Your Initial PT Visit
Clients often have questions about PT and women’s health. A brief phone or office consult can help answer some concerns, including insurance issues. Registration forms and a questionnaire are usually sent ahead by email, to make the most of our time together. Women are welcome to bring a spouse, family member, or friend to their initial or follow-up appointments.
The first PT visit begins with gathering information through review of your history. We also usually start with anatomy instruction of the musculoskeletal system, to help understand where some of your symptoms may be coming from. The evaluation may include postural examination of the alignment of the spine and extremities in standing and lying down. Assessment of movement of the joints with measurements, and strength testing may be a part of your initial physical therapy evaluation.
Women with incontinence and pelvic pain may benefit from palpation of the “pelvic floor” support muscles, including palpation of the muscles’ lifting action. Some women have strength testing of the pelvic floor muscles with “EMG” biofeedback muscle testing. This is similar to a heart monitor, with external adhesive patches or an internal sensor to learn how your muscles work best. It is possible to watch a computer monitior displaying the activity of the muscles while they are contracting and also letting go. This can help to show how weak the support muscles are and if muscle spasm (hypertonus) is present. It is very useful for learning how to train your muscles. These options are not always indicated or performed at the initial visit.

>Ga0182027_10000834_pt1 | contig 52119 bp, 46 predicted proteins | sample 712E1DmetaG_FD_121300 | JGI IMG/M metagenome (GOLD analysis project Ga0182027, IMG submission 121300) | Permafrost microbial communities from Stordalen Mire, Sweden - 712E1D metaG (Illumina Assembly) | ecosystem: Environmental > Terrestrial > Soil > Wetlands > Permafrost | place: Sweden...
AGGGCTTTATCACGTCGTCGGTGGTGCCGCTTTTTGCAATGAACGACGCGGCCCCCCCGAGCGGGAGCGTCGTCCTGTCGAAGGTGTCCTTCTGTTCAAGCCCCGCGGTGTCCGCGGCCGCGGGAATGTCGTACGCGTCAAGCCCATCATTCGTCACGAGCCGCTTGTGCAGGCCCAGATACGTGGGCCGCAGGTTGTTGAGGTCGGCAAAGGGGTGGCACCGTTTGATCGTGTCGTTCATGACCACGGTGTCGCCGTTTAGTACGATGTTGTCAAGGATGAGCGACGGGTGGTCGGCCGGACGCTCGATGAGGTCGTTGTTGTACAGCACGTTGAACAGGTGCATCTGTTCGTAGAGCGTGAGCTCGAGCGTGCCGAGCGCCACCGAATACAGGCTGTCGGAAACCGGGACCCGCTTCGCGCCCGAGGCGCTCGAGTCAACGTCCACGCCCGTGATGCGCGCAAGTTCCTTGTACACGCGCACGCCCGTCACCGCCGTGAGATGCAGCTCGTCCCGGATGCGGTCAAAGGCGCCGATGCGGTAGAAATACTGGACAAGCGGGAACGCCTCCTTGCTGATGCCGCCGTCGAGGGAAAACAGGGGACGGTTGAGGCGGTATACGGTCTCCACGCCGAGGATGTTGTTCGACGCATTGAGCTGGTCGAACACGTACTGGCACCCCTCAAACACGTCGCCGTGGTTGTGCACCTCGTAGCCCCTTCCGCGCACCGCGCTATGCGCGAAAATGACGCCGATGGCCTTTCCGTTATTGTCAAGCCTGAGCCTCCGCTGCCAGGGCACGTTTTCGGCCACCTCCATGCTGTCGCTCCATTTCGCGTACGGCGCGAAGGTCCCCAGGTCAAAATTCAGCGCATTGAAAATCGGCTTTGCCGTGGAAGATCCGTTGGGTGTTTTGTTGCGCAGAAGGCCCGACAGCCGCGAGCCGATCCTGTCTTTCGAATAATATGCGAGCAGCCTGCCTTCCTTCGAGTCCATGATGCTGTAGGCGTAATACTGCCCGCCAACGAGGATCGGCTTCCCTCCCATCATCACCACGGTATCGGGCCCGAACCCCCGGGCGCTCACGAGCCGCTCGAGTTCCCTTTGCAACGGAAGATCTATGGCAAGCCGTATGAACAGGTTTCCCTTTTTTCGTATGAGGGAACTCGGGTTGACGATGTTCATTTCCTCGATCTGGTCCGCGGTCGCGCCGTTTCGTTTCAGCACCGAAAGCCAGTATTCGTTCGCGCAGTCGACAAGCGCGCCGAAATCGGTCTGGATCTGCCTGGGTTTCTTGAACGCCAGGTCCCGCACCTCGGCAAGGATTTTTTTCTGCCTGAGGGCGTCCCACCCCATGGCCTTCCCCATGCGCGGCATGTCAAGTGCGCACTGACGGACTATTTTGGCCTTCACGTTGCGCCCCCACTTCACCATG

The history and evaluation shape your plan of care. Together we discuss a variety of treatment options and choose strategies to begin to meet your needs.
Your Initial Wellness Visit
Wellness visits are usually educational and do not require a medical prescription. They are more general in nature, and not always tailored to individual needs. Wellness visits do not include a physical evaluation and are not billable to your insurance. Women may seek preventative information to learn about posture and back mechanics, update pelvic floor support exercise techniques and learn post-surgical exercise strategies. Women can choose if they prefer a class or private educational format.
Mild symptoms may improve through wellness programs, but it always recommended that you tell your medical provider about any symptoms you may have. Lack of improvement indicates a need for further consultation with a medical provider. Other medical assessment or formal PT evaluation with structured treatment may be indicated.